Bright coloured posters at every round about and junction had been announcing a vide-grenier at Louzac St André the following Sunday. So here I was setting off down the cypress lined drive as the day awoke across the vines.
A field had been roughly mown and turned into a lumpy car park with people in high vis jackets on duty. Outside their houses villagers were setting out items on camping tables and all around the football pitch small Citroen vans and cars had parked nose to tail. Boots and doors were all open, baskets and boxes being unloaded on wet grass. The first warmth of the sun banishing the drapery of mist.
Along the lines of stalls I trawled; the neatly folded on one stand; a tangle of rusty metal on another: others that sparkled with glass ware. Local producers were selling trays of fragrant Charente melons, bantering with their customers, cutting through orange flesh and offering slices to taste. A visual feast as well. Further on, a group walked towards me with carrier bags full of vibrant red geraniums. These flowers were caught exquisitely in the light as the sun rose behind them.
“Make me any offer, I must sell everything today!” I bought a bright watercolour of flowers from this man who wanted to tell me about the artist, a friend of his late father. “And, you know, she painted a portrait of me when I was ten years old. People said I looked sad in the portrait, but I wasn’t sad – it was just that for a young boy it is a long time to sit still! Ah, and you are English,” he continued. “My father had an English mistress in Paris. My mother detested her… but they divorced, you know….”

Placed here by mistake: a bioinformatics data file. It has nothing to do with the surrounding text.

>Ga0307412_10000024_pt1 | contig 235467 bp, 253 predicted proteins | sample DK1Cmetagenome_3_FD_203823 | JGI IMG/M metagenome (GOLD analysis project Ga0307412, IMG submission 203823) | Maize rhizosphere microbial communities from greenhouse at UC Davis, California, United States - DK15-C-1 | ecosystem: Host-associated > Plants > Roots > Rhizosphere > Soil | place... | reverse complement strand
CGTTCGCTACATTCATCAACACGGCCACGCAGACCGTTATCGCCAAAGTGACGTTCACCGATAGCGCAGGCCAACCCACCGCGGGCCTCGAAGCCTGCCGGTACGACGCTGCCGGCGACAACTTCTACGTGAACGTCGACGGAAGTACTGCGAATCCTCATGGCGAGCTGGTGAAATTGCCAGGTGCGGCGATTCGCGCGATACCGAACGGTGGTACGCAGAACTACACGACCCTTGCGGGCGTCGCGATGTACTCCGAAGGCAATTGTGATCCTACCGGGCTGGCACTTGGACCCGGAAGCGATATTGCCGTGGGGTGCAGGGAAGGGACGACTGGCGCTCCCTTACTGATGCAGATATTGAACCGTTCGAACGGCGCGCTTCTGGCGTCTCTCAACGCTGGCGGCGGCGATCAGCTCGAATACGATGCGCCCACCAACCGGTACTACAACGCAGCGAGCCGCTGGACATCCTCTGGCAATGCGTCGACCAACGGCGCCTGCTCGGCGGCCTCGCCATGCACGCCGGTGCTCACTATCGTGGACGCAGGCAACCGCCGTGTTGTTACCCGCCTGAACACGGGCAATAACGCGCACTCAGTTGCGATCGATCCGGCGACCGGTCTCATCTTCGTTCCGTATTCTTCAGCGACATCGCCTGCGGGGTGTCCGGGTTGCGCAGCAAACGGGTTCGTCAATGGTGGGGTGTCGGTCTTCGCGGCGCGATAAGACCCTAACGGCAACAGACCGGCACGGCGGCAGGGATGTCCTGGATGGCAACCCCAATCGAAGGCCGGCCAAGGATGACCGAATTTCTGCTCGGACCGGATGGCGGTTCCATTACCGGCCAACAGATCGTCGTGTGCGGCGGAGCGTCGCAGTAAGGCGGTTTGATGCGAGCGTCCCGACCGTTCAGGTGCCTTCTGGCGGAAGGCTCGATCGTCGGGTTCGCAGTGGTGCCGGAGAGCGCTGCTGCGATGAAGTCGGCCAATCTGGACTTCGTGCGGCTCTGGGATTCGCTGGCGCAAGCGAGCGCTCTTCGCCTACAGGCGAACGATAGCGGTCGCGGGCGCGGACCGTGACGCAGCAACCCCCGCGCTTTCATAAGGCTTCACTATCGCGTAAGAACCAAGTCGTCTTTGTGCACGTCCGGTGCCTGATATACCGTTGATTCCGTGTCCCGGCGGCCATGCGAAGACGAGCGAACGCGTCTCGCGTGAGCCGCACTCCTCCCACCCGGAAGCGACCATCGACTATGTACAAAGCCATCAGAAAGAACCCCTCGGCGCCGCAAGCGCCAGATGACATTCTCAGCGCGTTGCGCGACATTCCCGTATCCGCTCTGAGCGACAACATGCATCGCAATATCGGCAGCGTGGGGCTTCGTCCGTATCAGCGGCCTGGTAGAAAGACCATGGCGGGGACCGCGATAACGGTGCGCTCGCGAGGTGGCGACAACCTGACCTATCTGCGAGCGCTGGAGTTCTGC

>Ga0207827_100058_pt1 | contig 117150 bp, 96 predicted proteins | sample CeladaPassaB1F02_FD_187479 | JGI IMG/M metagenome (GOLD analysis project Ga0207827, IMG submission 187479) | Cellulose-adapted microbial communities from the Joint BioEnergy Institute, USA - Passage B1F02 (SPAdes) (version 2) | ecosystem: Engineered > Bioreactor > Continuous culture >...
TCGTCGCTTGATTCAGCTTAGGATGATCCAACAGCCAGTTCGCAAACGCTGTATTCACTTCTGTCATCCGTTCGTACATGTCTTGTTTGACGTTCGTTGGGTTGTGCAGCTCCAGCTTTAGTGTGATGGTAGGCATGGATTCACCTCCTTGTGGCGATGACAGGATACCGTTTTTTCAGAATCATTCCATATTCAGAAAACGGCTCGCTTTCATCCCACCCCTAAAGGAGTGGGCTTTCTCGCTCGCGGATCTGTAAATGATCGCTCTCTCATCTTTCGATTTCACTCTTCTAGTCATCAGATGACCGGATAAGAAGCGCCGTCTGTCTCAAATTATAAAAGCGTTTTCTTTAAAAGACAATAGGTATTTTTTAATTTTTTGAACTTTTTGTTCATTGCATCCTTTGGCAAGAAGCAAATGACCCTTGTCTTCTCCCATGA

Several rough hemp sheets were added to my bag, market baskets, hand made faceted glasses to be collected later, candle sticks, a pretty wallpaper covered marriage coffer and a portrait. As I took the first load back to the van I came across two white, bearded goats nibbling at the side of the lane. Passers by looked on with amusement. By the time I returned a woman was trying to encourage them back to the small holding from whence they had escaped!
After a few more trips back and forth, trolleying composite stone urns, with a quick coffee on the local café terrace, the sun was hot and the market increasingly crowded. Time to get everything back to the domaine where there would certainly be melon for lunch.